My story begins with my mother’s death. The story I was part of, of course, had its beginning many long years before, but the day my mother died is when it all started for me. It is a tragic beginning for a story, but it is the necessary one, for it was on my mother’s deathbed that she whispered a prophecy to me, the prophecy of who I was and what I was destined to do. I was ten years old, and her words frightened me greatly, for my mother didn’t prophecy often, but when she did, what she saw always came true. And she told me that if my world was to be saved, I would have to live up to the name she had given me, and truly become the Deliverance for so many.    
But I am getting ahead of myself, and ahead of the story. For if you are to understand what happened to me, to us, I must start before my mother’s death. I must start with the story of a young, handsome prince and a beautiful but mysterious lady who appeared at his court one day.

Chapter One
Once upon a time, there lived a young prince named Earnest, and the time for him to marry was drawing near. His parents, the ruling King and Queen of Lochlea, were getting older, and they wanted to see their son settled with a wife and an Heir before their deaths. But none of the foreign princesses who had come to court had captured the prince’s fancy, and none of the noble ladies who had been there since his birth had managed to do so, either. King Valiant and Queen Grace were dismayed, to say the least, for they dearly wanted their son to marry for love. But they and he both knew that if love didn’t come soon, a marriage would have to be arranged.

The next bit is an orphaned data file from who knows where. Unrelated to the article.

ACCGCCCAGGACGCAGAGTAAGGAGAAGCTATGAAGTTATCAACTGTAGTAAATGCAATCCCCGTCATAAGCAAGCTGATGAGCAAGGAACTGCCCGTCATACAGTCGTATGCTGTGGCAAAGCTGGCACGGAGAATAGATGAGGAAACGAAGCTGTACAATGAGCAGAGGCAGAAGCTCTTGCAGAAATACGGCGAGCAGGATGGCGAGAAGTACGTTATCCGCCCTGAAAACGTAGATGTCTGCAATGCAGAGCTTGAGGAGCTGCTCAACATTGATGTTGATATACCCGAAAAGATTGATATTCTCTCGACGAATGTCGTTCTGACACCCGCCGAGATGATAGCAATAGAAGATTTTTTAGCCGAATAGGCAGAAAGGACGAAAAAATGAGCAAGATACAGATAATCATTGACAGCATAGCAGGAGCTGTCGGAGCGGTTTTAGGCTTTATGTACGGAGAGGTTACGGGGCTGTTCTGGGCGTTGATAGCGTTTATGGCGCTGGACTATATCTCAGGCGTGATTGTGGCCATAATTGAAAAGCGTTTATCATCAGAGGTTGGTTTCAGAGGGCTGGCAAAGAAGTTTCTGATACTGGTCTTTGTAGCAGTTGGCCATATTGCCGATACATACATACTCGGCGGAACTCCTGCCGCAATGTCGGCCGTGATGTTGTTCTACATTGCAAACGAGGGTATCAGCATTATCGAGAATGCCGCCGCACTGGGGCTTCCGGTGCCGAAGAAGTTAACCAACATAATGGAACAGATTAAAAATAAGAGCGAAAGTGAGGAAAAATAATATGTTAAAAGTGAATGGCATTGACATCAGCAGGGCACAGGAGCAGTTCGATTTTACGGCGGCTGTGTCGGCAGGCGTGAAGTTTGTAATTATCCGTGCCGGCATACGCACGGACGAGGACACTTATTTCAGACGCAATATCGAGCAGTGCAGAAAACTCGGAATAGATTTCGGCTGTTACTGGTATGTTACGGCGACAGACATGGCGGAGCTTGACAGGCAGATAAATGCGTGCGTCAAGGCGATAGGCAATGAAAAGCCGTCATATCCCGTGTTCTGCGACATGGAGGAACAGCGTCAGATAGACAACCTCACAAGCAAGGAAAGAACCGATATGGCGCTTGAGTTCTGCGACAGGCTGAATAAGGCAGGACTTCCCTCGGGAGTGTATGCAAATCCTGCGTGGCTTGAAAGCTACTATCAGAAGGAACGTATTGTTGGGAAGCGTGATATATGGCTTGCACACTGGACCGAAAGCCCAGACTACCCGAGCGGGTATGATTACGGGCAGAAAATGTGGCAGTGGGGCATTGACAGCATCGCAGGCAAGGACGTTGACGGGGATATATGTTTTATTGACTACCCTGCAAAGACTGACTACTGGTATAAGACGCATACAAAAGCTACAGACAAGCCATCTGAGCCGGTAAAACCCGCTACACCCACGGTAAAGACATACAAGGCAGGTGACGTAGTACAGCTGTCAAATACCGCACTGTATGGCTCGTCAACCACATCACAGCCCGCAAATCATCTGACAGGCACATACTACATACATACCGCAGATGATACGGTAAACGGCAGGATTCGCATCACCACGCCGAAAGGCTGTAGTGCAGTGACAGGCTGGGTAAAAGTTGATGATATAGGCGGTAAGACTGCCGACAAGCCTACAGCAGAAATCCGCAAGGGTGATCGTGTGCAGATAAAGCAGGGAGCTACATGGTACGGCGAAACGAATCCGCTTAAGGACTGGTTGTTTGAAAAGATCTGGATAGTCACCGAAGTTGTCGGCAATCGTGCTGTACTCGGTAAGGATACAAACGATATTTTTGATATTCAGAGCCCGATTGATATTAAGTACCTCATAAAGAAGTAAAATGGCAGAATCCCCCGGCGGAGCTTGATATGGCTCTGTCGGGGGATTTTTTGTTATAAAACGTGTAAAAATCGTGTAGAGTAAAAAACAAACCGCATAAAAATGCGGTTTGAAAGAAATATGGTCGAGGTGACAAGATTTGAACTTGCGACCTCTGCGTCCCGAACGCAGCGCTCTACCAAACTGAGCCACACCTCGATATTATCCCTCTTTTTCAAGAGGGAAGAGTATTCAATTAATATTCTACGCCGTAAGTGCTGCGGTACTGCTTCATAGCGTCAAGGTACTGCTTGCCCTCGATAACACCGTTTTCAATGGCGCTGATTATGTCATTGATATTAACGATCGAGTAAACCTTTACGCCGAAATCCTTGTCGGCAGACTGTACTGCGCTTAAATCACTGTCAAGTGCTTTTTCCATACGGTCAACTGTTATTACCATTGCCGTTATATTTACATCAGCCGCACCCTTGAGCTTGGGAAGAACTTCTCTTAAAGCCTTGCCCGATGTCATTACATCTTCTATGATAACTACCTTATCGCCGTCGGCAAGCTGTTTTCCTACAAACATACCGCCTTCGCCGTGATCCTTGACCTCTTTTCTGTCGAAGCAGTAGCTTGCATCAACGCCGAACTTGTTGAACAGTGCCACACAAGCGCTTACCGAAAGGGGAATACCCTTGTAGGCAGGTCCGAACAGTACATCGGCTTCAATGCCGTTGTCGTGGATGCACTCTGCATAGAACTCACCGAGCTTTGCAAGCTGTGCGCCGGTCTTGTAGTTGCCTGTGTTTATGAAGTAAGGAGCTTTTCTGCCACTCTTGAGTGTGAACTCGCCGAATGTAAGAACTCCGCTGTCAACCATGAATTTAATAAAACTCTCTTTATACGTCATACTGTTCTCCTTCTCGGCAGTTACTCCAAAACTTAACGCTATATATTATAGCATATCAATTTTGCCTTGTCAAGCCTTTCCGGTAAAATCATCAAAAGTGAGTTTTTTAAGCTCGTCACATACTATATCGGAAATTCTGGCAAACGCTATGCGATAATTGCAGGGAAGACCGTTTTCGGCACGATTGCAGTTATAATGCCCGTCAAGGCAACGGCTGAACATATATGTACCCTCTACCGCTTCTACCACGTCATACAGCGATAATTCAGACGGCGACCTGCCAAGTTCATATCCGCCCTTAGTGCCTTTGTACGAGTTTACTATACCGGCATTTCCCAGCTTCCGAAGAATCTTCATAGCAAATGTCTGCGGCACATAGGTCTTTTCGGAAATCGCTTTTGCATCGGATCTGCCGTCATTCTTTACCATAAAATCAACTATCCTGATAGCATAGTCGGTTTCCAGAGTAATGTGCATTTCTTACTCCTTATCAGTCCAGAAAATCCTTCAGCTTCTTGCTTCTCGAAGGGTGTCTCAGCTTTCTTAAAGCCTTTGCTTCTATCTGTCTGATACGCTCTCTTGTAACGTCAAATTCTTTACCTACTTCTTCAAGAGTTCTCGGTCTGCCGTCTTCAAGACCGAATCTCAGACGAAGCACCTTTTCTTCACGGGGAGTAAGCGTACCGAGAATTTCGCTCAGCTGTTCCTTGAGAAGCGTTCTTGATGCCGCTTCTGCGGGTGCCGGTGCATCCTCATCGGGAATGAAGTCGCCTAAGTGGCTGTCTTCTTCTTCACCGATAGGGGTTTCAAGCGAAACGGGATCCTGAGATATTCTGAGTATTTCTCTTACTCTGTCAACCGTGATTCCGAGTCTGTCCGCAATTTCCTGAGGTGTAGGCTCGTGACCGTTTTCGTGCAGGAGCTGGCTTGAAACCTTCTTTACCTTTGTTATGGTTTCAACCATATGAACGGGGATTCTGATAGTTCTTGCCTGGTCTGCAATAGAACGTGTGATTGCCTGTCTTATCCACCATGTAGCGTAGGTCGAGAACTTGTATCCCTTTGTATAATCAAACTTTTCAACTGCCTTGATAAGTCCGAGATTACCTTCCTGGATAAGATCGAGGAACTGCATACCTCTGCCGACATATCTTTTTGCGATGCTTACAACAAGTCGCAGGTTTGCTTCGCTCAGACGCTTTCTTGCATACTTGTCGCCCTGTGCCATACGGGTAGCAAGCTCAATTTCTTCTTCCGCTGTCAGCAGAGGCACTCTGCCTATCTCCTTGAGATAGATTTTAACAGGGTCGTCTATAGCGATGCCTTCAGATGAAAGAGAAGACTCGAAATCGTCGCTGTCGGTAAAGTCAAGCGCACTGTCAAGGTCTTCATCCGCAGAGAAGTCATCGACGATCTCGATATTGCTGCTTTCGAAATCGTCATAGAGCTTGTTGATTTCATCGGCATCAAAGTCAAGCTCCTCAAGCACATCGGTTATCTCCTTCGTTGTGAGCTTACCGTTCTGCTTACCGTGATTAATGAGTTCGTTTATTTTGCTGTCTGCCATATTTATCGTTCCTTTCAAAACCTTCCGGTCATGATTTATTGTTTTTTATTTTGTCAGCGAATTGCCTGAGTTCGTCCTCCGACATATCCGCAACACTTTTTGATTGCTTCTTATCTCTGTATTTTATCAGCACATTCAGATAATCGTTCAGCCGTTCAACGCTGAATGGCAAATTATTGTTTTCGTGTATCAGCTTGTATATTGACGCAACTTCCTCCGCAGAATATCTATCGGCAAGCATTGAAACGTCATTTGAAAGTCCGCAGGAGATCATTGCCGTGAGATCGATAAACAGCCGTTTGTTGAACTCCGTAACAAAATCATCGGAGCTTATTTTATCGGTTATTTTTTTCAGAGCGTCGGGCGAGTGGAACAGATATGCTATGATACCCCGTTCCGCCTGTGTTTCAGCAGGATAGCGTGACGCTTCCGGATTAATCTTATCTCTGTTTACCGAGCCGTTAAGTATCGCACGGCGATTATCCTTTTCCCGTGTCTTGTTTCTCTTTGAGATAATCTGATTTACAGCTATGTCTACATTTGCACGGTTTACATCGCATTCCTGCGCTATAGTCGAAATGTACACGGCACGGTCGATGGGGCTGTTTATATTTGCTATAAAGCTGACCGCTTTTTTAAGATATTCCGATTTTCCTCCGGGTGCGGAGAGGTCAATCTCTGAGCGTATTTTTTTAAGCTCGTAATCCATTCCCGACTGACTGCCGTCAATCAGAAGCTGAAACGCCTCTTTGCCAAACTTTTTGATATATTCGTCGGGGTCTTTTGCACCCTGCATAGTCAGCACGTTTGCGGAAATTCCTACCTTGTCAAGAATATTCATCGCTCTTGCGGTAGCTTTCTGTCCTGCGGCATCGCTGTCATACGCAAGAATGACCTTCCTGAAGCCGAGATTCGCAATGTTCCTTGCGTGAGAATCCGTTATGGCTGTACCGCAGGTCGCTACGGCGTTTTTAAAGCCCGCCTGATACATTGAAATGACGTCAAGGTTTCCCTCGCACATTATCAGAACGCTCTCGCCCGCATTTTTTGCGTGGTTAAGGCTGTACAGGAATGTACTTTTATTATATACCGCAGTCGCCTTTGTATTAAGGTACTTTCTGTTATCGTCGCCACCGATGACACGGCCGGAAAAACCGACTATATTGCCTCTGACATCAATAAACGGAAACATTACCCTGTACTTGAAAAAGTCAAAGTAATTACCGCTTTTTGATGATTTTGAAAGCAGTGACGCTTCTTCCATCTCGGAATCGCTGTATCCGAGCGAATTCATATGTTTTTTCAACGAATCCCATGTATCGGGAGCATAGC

And then, one day, who should arrive at their court but a beautiful young woman who introduced herself as Laurel. She said she was a noble woman from a country far across the sea. When asked how she had come to travel so far from her home, her perfect smile faltered and a sadness crept over her. She said that she had always longed to travel and never been content with staying in the land she had been born into, as had been expected of her. She had finally convinced her parents to allow her to follow the pull she felt in her heart and see the world. She had left her kingdom behind and taken the first ship across the sea, going wherever that pull in her heart led her, and Lochlea was where she ended up.
My father always used to say it was my mother’s sadness that truly captured his heart, for she had accepted it and bore it and balanced it, and because it had touched her, she was wiser and more beautiful than all the silly ladies he had so far met. They fell in love and were married. My mother’s parents were unable to come to the wedding, but if this raised any suspicions, my mother had won over people of the country so entirely during the time my father courted her that no one dared bring their suspicions forth.